Cal Poly Students Create Robot That Can Extinguish Embers from Dangerous Wildfires
Device is one of more than 20 that will be on display during Nov. 22 Project Expo
SAN LUIS OBISPO — A year after the deadliest wildfire in California history, a team of Cal Poly engineering students has created a robot to detect burning embers and immediately extinguish them with water, potentially protecting residents and their homes.
“The dangers of a single ember or firebrand are incredible, as evidenced by the spark from a downed power line that caused the Camp Fire,” said Ryan Kissinger, a mechanical engineering senior. “With the right wind conditions, small embers can launch far beyond the heart of the wildfire, starting spot fires in neighboring areas.”
Project EMBER (Economical, Mechatronic, Burn-Extinguishing Robot) is among more than 20 senior projects that will be on display Friday, Nov. 22 during the Mechanical Engineering Department’s fall Project Expo.
The expo includes multiple projects focused on making life better for others, including a jogger designed for a 17-year-old disabled girl so she can go on runs with her father; an electronically cooled pillow for those who suffer from insomnia; and a pedaling device that could generate power for developing nations.
“Engineering students need to understand that their skills can help other people,” said Lee McFarland, a mechanical engineering lecturer and senior project advisor.
The disabled girl, Katie Robinson, has been interested in spending more outdoor time with her father since he began running and participating in half marathons four years ago. Yet, her father has been unable to find a jogger that’s the right size or style for Katie.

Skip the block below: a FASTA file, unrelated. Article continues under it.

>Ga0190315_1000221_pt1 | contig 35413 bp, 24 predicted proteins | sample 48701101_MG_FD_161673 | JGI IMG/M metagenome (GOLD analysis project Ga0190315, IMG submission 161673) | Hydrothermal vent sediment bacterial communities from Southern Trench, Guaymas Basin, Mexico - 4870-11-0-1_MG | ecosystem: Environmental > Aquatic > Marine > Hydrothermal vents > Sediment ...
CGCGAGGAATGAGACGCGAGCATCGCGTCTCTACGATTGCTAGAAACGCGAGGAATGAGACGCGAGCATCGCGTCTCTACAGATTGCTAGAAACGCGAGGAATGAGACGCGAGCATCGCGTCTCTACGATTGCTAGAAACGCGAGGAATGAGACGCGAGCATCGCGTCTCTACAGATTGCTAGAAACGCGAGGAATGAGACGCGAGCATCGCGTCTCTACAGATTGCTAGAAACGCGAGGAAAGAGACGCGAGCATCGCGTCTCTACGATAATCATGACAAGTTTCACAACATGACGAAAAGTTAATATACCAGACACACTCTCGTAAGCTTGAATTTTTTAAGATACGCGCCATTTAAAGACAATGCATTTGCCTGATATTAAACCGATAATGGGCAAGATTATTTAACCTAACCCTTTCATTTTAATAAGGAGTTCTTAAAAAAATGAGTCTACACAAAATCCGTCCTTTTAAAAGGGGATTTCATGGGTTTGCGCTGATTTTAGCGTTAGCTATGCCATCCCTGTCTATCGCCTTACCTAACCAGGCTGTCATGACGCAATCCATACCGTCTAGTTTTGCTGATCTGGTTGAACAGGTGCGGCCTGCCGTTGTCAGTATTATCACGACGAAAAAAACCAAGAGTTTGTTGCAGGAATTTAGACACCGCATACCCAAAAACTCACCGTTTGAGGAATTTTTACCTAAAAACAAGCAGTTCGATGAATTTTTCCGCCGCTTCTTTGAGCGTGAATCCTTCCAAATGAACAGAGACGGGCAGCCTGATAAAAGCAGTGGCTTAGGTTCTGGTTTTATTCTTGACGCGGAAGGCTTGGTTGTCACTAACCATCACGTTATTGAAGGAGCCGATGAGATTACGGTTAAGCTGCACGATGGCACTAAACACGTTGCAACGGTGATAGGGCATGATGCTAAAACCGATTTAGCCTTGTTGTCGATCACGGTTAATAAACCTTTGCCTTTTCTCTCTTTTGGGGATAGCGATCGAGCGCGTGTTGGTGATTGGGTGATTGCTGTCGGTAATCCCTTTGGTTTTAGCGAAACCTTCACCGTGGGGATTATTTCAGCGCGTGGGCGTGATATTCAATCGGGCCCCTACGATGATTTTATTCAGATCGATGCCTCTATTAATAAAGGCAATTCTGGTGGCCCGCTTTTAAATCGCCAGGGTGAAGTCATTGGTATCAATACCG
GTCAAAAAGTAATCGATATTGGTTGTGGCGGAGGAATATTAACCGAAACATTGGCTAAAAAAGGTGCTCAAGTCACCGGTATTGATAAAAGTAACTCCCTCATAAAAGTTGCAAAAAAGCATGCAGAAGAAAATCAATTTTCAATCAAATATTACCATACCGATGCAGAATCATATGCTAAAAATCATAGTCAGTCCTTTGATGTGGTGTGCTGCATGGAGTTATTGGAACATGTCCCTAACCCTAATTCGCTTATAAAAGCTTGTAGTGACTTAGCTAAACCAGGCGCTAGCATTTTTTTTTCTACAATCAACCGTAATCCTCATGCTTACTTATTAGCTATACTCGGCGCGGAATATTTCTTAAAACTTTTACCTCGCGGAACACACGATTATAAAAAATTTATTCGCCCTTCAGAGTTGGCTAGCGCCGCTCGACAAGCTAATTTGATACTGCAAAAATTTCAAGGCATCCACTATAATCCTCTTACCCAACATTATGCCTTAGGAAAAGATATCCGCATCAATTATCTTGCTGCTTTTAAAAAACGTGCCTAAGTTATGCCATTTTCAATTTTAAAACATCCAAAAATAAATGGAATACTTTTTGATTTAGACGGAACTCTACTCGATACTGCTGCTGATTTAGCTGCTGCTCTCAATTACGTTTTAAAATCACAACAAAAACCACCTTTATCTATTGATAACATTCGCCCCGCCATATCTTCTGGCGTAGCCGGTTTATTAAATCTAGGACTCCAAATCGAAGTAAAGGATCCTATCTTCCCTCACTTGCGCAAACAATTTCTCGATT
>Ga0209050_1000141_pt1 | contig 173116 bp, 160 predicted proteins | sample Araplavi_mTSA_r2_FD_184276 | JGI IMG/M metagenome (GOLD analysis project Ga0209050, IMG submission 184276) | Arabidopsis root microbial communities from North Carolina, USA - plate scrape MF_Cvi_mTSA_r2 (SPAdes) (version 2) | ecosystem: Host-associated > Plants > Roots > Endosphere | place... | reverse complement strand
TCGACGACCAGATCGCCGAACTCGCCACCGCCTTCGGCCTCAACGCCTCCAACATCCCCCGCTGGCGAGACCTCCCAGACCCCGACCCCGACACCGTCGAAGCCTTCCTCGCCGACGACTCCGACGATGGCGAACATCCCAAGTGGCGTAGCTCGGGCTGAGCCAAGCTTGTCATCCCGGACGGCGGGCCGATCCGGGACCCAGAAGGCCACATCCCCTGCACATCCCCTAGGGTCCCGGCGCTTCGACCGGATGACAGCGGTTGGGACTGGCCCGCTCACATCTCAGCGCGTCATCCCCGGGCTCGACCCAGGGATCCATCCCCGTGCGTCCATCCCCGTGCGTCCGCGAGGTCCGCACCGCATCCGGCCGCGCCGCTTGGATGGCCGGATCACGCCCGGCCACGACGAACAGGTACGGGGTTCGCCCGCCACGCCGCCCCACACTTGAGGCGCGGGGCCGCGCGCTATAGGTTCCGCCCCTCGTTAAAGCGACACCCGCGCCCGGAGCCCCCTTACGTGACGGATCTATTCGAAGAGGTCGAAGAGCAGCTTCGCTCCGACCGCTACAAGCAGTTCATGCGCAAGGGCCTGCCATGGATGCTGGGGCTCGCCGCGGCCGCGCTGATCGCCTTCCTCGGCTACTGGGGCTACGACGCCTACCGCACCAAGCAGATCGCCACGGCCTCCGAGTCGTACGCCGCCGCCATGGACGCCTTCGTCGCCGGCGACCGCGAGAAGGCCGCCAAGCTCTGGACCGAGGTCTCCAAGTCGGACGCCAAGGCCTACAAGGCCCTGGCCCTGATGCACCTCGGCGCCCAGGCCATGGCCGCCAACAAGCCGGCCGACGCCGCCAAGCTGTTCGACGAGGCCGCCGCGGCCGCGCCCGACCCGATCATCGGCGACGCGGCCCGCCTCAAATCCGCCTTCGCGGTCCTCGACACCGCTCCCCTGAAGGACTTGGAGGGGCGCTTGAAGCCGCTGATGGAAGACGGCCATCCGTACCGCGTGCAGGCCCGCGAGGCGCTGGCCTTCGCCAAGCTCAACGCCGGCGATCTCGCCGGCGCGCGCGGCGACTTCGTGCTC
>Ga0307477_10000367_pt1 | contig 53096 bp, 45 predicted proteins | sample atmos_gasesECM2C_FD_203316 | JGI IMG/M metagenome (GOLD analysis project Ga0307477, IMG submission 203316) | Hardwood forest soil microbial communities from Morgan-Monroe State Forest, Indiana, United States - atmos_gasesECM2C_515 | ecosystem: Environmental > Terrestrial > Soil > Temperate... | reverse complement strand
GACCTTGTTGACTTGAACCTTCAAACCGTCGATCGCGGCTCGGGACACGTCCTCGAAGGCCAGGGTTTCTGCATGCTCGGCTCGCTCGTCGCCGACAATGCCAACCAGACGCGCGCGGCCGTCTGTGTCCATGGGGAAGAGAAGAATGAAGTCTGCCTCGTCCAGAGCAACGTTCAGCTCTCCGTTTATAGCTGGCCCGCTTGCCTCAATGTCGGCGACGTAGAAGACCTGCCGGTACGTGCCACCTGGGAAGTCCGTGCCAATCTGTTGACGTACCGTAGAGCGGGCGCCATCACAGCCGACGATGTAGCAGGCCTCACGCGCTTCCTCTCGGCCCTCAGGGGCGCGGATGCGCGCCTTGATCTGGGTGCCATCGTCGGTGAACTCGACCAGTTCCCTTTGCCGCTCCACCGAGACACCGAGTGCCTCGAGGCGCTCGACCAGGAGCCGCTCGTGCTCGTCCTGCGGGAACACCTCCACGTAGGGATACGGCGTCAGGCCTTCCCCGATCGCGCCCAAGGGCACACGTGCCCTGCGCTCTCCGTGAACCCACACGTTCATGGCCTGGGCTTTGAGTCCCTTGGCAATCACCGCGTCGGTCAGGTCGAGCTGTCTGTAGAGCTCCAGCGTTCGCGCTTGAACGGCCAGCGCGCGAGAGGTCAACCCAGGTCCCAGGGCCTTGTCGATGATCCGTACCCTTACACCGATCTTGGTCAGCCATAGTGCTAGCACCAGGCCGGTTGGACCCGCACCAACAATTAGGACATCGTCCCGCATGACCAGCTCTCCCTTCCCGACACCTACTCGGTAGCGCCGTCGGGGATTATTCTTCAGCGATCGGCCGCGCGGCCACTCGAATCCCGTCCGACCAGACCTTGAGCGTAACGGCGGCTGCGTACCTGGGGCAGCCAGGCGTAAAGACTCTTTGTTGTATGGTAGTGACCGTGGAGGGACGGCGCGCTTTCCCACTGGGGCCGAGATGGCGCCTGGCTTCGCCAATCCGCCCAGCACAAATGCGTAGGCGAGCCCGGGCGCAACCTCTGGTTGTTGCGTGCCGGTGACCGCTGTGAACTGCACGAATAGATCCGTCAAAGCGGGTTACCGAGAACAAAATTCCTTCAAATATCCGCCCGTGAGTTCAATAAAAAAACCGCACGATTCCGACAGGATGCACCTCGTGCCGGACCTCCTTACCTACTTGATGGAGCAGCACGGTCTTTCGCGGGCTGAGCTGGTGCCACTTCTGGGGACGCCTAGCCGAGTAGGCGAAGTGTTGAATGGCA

“She enjoys being outdoors, being active, and she is very adventurous,” said Edward Robinson, a middle school vice-principal in Fresno. “I know she will love running with me in her new jogger, and it will enhance her quality of life by actively competing in races and ‘earning her finisher’s medal’ just like dad, which she has been referencing a bit over the last several months.”
The senior project teams solve problems posed by external sponsors – in many cases, businesses or nonprofits — making for a real-world experience, said Peter Schuster, a mechanical engineering professor.
“They work through a full design process: defining the problem, developing creative solutions, analyzing and defining the design, building a prototype and testing that prototype,” Schuster said. “Basically, it’s more like a first design job than a class.”
The EMBER project was conceived by faculty members Richard Emberley and John Ridgely in response to the Camp Fire, the massive Butte County blaze that resulted in at least 85 fatalities and destroyed much of the rural town of Paradise in November, 2018. Specifically, the project considered the impact of wildfire embers, which can travel miles in the wind and spark large fires upon landing in or near residential areas.
“The issue,” Kissinger said, “is that homeowners only have two actions to defend their homes from wildfires: one, staying home to put out potential fires with a hose, which is incredibly dangerous, or two, leaving their neighborhood, hoping their houses can brave the spread of wildfires.”
The robot prototype his team created is a cylinder-shaped device that pivots with an encoder-controlled motor and uses a Lepton thermal camera to detect embers. Once it detects heat, the robot aims a spray nozzle and can shoot water up to 25 feet away.
The device checks to ensure the heat has been extinguished, then continues to patrol.
“Mechanical testing proves our concept to be effective,” Kissinger said.
Edward Robinson, far right, helps place his 17-year-old daughter, Katie, in a wooden prototype of a jogger students are creating for her. A team of mechanical engineering students, including Erin Wint (left) and Abdullah Sulaiman (middle) are creating a metal jogger for Katie so she can accompany her father on half marathons. Photo courtesy Edward Robinson.
In photo at the top, mechanical engineering student Kylie Fernandez performs a measurement for her team’s Project EMBER project. Photo courtesy Ryan Kissinger.
Contact: Pat Pemberton
(805) 756-7402, (805) 235-0555
November 20, 2019
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